In fact, the full extent of the French incursion had not become clear to the Duke of Wellington until the early hours of the 16th. Earlier in the day he had shown little concern over preliminary reports of French activity to the south, still convinced that the enemy’s main effort would be made against his right at Tournai. Meanwhile, in an effort to reassure the local population, he made a point of attending a lavish ball given by the Duchess of Richmond in the Belgian capital, where fresh accounts of the day’s fighting reached him sometime after midnight. Suddenly realizing his danger, he ordered the army’s reserve to march south without delay. The party was brought to an abrupt end, and whatever panic the royalist population of Brussels may have felt was entirely justified.
On the morning of the 16th Napoleon took up very much where he had left off the previous day, directing Ney and Grouchy to advance on Quatre-Bras and Sombreffe respectively. While the enemy scrambled to assemble sufficient forces to defend both positions, the French still enjoyed a clear advantage in numbers, and the two wings of the army were well situated to support each other. The men themselves had been worn down by the previous day’s fighting and marching, however, and the morning would pass before they were prepared to attack.
Meanwhile, the Allied commanders had rushed to the scene in advance of their troops. About noon Blücher and Wellington held a meeting near Sombreffe in which they quickly agreed to support each other. Precisely how this might be accomplished was not clear. Wellington’s troops were outnumbered at least four to one in front of Quatre-Bras, and whereas Blücher had managed to assemble three Prussian corps, his dispositions were not promising. Having abandoned Fleurus in the early hours of the morning, Ziethen was drawn up in a cluster of villages surrounding Ligny, where, despite the presence of reinforcements in nearby Sombreffe, his troops were in danger of being enveloped. With the bulk of the French forces in front of the Prussians at Ligny and Ney poised to occupy Quatre-Bras, Napoleon developed his plans for the day with an eye to destroying the Prussians before turning his full attention on the Anglo-Dutch army. Having as yet little opposition in his front, Ney was ordered to seize the strategic crossroads and turn southeast along the highway to Namur. This would lead him directly into the Prussian rear at Brye, at which point, fully engaged in front and flank at Ligny, Blücher’s army would be surrounded and, if all went well, caught in a giant pincer movement.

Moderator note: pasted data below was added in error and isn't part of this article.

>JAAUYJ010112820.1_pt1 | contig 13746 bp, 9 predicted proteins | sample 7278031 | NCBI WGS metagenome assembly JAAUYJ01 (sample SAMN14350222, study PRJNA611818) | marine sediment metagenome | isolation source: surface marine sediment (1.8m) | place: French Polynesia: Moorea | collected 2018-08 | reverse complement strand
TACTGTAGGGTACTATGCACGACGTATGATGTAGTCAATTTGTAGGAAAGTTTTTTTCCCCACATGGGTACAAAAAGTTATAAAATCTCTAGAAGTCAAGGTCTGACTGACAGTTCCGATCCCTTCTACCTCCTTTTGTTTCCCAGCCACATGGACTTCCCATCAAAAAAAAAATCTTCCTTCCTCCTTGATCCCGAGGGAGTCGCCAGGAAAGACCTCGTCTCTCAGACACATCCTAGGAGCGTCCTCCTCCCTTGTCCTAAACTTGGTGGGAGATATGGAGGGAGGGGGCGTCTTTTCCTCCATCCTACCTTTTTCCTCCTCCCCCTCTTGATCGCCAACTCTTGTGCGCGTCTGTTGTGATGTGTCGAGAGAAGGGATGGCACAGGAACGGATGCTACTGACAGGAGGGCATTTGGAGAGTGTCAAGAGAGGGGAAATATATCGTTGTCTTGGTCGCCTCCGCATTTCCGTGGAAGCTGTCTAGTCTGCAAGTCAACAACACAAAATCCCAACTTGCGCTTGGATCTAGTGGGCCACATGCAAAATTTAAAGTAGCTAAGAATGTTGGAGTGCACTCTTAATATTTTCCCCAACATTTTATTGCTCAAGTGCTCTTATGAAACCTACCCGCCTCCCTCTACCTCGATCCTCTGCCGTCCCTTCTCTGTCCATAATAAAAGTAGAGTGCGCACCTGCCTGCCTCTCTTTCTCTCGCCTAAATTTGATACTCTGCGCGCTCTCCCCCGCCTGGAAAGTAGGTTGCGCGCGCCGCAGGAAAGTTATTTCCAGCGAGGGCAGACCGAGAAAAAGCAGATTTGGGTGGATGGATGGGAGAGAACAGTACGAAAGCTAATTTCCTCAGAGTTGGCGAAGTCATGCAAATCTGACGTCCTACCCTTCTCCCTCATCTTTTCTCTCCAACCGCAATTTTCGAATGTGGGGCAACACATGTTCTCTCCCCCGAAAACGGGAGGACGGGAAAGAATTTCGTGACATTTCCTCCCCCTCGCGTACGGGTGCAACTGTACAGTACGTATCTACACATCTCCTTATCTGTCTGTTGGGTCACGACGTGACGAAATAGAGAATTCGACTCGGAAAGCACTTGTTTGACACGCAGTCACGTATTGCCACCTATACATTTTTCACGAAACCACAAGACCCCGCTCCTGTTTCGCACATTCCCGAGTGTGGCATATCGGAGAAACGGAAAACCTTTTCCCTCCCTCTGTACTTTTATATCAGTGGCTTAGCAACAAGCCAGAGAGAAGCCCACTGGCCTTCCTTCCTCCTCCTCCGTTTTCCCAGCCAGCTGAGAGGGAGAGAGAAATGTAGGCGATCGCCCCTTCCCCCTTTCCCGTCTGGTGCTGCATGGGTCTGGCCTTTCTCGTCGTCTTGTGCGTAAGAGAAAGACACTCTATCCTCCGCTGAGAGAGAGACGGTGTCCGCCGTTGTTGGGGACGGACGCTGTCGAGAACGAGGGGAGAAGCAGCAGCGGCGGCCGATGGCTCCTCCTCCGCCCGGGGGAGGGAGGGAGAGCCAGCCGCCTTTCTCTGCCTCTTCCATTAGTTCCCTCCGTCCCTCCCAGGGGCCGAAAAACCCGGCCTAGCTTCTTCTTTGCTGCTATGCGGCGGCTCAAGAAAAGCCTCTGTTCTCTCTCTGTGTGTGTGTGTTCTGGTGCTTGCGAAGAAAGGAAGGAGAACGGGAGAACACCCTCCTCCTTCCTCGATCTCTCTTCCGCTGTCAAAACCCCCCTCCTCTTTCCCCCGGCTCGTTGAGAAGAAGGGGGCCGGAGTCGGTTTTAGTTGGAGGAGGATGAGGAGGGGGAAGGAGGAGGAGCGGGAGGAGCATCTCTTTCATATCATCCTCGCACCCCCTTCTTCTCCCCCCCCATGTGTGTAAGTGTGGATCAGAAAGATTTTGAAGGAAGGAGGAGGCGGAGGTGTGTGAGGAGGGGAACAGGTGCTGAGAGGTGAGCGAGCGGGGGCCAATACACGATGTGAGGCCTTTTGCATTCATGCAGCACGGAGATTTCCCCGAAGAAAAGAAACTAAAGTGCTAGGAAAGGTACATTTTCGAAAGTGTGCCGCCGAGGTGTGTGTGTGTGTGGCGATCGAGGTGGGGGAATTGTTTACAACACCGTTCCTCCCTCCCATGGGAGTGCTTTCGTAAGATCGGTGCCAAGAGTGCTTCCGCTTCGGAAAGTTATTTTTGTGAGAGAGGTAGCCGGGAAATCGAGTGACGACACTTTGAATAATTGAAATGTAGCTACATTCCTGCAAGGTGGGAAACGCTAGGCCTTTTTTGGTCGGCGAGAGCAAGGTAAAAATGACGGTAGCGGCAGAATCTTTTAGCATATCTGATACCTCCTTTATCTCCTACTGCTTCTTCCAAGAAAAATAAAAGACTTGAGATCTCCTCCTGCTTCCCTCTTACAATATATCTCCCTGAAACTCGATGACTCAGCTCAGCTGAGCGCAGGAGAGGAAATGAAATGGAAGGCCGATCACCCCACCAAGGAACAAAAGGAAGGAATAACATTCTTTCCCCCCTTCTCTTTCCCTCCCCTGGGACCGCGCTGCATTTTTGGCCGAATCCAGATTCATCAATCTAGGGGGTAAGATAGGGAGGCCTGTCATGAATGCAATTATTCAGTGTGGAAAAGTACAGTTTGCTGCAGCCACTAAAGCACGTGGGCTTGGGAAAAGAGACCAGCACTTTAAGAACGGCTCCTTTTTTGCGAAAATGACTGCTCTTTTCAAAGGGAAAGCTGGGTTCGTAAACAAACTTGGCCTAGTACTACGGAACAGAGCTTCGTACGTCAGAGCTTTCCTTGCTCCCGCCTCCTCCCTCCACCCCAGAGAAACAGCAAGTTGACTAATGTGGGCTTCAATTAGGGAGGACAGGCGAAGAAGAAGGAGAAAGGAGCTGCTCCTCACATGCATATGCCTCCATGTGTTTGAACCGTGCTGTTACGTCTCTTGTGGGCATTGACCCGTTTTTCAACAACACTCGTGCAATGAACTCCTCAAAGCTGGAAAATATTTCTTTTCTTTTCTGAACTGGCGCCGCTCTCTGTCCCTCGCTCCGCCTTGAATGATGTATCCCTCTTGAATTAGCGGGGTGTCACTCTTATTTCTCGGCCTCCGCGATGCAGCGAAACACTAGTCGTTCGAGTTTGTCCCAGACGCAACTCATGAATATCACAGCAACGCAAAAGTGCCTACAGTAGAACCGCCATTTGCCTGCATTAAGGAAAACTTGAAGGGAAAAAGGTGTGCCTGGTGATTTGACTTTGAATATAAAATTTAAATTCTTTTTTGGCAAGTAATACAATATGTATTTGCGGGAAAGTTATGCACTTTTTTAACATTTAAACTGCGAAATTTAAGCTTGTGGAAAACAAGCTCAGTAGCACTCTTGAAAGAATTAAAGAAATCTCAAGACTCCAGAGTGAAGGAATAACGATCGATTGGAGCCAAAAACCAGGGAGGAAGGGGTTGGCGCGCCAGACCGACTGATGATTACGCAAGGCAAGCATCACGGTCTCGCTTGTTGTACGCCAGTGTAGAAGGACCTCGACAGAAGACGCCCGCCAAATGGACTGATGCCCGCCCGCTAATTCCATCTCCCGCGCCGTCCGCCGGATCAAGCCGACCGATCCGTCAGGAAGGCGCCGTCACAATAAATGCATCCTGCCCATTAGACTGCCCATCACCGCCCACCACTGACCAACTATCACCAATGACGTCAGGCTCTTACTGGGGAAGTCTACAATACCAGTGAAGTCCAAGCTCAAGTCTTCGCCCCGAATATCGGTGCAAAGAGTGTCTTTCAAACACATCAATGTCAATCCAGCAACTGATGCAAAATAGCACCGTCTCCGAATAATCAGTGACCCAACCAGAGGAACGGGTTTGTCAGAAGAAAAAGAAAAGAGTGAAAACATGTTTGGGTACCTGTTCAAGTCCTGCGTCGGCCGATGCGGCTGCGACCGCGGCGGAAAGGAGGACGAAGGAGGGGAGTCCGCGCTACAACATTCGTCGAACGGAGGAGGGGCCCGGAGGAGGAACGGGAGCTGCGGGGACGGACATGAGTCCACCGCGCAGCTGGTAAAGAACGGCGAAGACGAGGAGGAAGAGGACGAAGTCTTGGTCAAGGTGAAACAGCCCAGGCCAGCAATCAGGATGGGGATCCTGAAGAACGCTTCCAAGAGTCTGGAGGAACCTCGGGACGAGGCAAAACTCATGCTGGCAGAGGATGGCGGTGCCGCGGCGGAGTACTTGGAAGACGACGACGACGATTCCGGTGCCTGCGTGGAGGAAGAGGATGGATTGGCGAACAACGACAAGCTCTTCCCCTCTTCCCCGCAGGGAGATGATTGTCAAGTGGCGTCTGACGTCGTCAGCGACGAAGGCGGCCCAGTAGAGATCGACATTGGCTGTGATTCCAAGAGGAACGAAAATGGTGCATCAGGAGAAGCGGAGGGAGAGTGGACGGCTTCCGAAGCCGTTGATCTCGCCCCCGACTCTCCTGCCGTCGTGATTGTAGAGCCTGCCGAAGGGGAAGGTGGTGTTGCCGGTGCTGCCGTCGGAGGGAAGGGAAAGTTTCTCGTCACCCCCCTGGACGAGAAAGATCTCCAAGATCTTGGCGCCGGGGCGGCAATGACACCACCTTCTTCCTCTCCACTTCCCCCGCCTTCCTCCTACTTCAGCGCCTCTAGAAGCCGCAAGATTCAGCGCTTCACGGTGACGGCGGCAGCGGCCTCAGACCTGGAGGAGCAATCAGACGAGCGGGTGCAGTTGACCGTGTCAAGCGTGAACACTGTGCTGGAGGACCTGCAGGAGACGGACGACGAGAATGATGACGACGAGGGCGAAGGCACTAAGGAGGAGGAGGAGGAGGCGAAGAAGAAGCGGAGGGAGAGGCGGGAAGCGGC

Throughout the morning Napoleon carefully oversaw the positioning of his troops in front of Ligny, patiently awaiting the chance to spring the trap. At 2:30, with Exelman’s cavalry in front of the Prussian left at Sombreffe, he sent General Gerard forward at Ligny while Vandamme fell on the enemy right at St. Amand. Soon the weakness of the Prussian position became apparent, as Ziethen’s troops lay exposed to a concerted cross-fire of massed French artillery. In response to increasing pressure on their endangered right flank, Prussian reinforcements moved up in support, until much of Blücher’s entire force was within the deadly pocket Napoleon had prepared for them. Now it remained only for Ney to strike from the direction of Quatre-Bras to seal the fate of Blücher’s army.